Laura Neuman ’89, JD’93

Keeping Women in the Know

Laura Neuman and Cleotilde Vasquez

Photo: Chris Hale

Journalists often get the credit for shining light into the dark corners of government. But Laura Neuman ’89, JD’93 (at right, with Cleotilde Vasquez, the assistant secretary for the Presidential Secretariat for Women in Guatemala) has a better idea: empower citizens to demand transparency from their elected officials. She’s worked in nearly forty countries, mostly in the developing world, to advance laws designed to reduce corruption and promote human rights.

Neuman is the director of the Global Access to Information Program at the Carter Center, the Atlanta-based nonprofit founded by former president Jimmy Carter. She’s especially focused on helping to improve the access to government information for vulnerable populations — an interest that stems from her years as an advocate with Legal Action Wisconsin. Neuman regularly filed freedom-of-information cases to better understand government policies and to make sure that her mostly elderly, minority clients received their public benefits. She found that white women often received benefits for longer periods than Latina or African American women.

Neuman was gradually inspired to shift her career toward public health, and she happened to visit the Carter Center during a visit to Atlanta. Shortly after, the center offered her a position. “There were only two things I understood when I came [to the Carter Center],” she says: “how to work the phone system and the value of access to information.”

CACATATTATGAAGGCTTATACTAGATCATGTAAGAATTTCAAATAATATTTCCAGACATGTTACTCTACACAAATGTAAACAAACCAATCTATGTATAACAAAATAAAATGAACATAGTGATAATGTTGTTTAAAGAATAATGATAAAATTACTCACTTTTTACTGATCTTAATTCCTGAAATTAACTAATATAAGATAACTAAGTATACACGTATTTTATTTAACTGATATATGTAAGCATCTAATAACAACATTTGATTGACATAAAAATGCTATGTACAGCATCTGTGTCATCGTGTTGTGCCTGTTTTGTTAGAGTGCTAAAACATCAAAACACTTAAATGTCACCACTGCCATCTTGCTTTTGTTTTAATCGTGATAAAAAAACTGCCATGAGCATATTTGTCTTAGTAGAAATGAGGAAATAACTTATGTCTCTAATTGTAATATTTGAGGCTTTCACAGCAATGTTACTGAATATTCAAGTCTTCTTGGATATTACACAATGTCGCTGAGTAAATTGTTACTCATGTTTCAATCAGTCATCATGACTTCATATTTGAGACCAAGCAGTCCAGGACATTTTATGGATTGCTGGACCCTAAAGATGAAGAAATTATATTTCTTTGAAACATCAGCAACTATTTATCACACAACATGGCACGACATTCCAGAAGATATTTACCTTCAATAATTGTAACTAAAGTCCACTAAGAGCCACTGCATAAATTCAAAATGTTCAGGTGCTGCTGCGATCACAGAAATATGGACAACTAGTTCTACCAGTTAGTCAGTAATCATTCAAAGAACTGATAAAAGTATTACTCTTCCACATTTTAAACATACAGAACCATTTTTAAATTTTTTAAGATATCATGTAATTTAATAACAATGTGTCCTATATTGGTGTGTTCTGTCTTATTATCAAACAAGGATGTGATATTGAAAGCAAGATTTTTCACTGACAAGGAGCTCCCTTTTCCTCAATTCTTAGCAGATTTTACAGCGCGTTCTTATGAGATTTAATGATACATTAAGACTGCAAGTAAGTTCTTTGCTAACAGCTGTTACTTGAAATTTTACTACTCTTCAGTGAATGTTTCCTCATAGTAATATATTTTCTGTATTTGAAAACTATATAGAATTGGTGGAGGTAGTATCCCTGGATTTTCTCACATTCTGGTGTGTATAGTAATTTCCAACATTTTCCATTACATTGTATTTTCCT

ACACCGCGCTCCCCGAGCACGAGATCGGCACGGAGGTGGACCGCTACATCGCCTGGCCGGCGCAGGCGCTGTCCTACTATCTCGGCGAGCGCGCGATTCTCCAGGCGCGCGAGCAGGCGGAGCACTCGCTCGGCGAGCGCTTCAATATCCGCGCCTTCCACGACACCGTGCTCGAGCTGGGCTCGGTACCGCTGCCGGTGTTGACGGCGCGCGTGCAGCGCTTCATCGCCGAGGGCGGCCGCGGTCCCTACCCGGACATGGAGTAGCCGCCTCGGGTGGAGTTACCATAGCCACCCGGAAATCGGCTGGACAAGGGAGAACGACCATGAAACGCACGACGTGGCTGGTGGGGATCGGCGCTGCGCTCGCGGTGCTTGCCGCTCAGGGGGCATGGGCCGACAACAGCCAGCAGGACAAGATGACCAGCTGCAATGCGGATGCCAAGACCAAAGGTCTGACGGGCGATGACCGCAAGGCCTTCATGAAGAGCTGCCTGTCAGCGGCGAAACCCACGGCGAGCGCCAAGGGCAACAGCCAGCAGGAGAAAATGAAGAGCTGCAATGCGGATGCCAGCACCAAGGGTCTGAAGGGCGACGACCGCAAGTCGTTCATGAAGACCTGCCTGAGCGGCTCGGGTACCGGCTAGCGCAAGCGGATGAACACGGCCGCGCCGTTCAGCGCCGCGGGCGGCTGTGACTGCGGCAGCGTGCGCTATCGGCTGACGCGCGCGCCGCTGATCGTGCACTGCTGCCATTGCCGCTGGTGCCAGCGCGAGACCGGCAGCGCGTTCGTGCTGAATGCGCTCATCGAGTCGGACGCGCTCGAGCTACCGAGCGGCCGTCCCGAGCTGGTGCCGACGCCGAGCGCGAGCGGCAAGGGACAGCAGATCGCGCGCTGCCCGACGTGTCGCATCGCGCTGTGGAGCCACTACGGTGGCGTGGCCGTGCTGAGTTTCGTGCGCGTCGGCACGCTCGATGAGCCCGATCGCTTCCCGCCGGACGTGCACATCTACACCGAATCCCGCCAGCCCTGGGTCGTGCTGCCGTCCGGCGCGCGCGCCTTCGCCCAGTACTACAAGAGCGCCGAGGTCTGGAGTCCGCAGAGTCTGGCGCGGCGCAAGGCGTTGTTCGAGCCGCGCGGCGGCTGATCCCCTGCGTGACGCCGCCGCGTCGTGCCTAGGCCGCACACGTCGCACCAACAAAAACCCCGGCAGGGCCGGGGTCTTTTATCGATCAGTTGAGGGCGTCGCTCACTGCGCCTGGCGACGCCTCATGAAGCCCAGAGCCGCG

On one trip to India, Neuman saw that value on display. She watched as poor, illiterate residents gathered to listen as an aid worker read their health care rights out loud. The residents were upset to learn that sixteen government-purchased hospital beds had mysteriously gone missing. “After the meeting, you could see a little parade of beds being brought back,” she recalls. “Doctors and nurses had taken them.”

When Neuman started at the center in 1999, only a couple dozen countries had passed freedom-of-information laws. Now more than one hundred have implemented such laws, and Neuman’s team has influenced many.

Recently, former president Carter encouraged Neuman to conduct studies on women’s access to information in Liberia, Guatemala, and Bangladesh. She found that women are less likely than men to ask for and receive information about a wide range of topics. Much of her work now centers on addressing this problem and others that she’s identified.

“This isn’t an issue of one country or continent. It really is reflective of the state of women around the world,” she says. “When you give people information, it can transform their lives.”

Published in the Winter 2015 issue


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